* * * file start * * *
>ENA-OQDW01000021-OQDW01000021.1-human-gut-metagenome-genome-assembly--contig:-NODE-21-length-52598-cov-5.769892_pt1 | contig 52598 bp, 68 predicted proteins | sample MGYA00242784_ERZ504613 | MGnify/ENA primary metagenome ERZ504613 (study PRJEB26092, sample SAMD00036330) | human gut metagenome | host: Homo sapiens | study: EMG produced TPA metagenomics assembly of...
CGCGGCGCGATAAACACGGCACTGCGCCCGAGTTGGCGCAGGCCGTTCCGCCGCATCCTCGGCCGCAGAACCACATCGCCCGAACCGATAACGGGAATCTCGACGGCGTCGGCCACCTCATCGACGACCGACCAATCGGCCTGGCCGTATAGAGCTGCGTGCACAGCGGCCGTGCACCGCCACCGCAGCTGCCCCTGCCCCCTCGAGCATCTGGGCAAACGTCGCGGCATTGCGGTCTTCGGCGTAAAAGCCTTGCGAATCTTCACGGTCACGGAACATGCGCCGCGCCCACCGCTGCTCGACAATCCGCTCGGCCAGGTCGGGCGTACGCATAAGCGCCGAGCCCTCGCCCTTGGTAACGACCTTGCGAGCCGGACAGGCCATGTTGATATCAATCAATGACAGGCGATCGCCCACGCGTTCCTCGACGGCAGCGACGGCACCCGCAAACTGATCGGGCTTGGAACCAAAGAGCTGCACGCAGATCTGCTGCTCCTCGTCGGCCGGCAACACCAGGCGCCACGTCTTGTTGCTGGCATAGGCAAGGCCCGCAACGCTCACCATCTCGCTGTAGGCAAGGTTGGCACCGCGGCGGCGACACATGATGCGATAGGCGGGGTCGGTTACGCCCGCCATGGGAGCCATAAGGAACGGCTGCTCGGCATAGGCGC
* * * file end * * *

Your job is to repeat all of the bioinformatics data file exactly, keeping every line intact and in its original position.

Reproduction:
>ENA-OQDW01000021-OQDW01000021.1-human-gut-metagenome-genome-assembly--contig:-NODE-21-length-52598-cov-5.769892_pt1 | contig 52598 bp, 68 predicted proteins | sample MGYA00242784_ERZ504613 | MGnify/ENA primary metagenome ERZ504613 (study PRJEB26092, sample SAMD00036330) | human gut metagenome | host: Homo sapiens | study: EMG produced TPA metagenomics assembly of...
CGCGGCGCGATAAACACGGCACTGCGCCCGAGTTGGCGCAGGCCGTTCCGCCGCATCCTCGGCCGCAGAACCACATCGCCCGAACCGATAACGGGAATCTCGACGGCGTCGGCCACCTCATCGACGACCGACCAATCGGCCTGGCCGTATAGAGCTGCGTGCACAGCGGCCGTGCACCGCCACCGCAGCTGCCCCTGCCCCCTCGAGCATCTGGGCAAACGTCGCGGCATTGCGGTCTTCGGCGTAAAAGCCTTGCGAATCTTCACGGTCACGGAACATGCGCCGCGCCCACCGCTGCTCGACAATCCGCTCGGCCAGGTCGGGCGTACGCATAAGCGCCGAGCCCTCGCCCTTGGTAACGACCTTGCGAGCCGGACAGGCCATGTTGATATCAATCAATGACAGGCGATCGCCCACGCGTTCCTCGACGGCAGCGACGGCACCCGCAAACTGATCGGGCTTGGAACCAAAGAGCTGCACGCAGATCTGCTGCTCCTCGTCGGCCGGCAACACCAGGCGCCACGTCTTGTTGCTGGCATAGGCAAGGCCCGCAACGCTCACCATCTCGCTGTAGGCAAGGTTGGCACCGCGGCGGCGACACATGATGCGATAGGCGGGGTCGGTTACGCCCGCCATGGGAGCCATAAGGAACGGCTGCTCGGCATAGGCGC